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    1994 Honda Civic CX 1.5L MFI SOHC 4cyl

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    Oxygen Sensor

    Test/Replace

    Oxygen sensors produce a voltage based on the amount of oxygen in the exhaust. Large amounts of oxygen result from lean mixtures and result in low voltage output from the O2 sensor. Rich mixtures release lower amounts of oxygen into the exhaust, therefore, the O2 sensor voltage is high. The engine must be at normal operating temperature before the oxygen sensor is tested. Always refer to the specifications supplied by the manufacturer.

    Before testing an O2 sensor, refer to the correct wiring diagram to identify the terminals at the sensor. Most late-model engines use heated oxygen sensors (HO2S). These sensors have an internal heater that helps to stabilize the output signals. Most heated oxygen sensors have four wires connected to them. Two are for the heater and the other two are for the sensor.

    Use a wiring diagram to identify the terminals on a heated oxygen sensor. Courtesy of American Honda Motor Co., Inc.
    WARNING
    An oxygen sensor must be tested with a digital voltmeter. If an analog meter is used for this purpose, the sensor may be damaged.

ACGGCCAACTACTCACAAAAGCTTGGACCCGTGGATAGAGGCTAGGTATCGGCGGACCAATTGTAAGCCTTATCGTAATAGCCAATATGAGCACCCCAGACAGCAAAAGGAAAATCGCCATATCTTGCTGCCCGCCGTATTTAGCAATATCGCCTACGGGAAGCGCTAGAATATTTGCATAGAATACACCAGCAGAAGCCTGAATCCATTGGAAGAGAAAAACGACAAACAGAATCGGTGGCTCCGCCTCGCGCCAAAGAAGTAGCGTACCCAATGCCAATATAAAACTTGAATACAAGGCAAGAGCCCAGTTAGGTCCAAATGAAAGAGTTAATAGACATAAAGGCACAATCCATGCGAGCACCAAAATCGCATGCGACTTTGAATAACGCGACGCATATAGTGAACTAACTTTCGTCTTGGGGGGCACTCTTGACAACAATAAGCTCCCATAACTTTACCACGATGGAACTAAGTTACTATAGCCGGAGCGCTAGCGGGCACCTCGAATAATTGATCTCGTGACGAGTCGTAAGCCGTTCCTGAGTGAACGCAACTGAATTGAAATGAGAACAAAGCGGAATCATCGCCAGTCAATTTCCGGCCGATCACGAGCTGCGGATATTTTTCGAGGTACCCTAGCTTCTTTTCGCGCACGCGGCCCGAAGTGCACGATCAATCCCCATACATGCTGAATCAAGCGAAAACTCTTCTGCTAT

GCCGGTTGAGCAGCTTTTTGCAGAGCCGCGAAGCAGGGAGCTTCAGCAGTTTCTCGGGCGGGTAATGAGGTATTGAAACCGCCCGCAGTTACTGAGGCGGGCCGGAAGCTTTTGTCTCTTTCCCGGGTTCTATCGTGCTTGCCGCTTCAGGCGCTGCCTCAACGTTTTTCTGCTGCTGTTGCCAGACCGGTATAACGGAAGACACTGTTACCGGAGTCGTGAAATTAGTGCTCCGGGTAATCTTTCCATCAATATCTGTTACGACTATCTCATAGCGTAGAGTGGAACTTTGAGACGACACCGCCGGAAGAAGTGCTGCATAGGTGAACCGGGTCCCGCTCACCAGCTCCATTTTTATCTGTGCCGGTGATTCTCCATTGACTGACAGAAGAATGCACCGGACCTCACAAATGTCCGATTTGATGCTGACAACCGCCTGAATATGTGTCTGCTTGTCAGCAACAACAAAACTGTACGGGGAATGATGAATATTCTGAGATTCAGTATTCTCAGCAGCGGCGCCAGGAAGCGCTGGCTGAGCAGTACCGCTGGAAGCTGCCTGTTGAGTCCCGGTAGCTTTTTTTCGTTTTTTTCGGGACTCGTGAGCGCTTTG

Testing With A Digital Mulitmeter

    • Connect the voltmeter between the O2 sensor wire and ground.
    • Backprobe the connector near the O2 sensor to connect the voltmeter to the sensor signal wire. If possible, avoid probing through the insulation to connect a meter to the wire.
    • With the engine idling, the sensor voltage should be cycling from low voltage to high voltage. The signal from most O2 sensors varies between 0 and 1 volt.
    • If the voltage is continually high, the air/fuel ratio may be rich or the sensor may be contaminated by RTV sealant, antifreeze, or lead from leaded gasoline.
    • When the O2 sensor voltage is continually low, the air/fuel ratio may be lean, the sensor may be defective, or the wire between the sensor and the computer may have a high-resistance problem.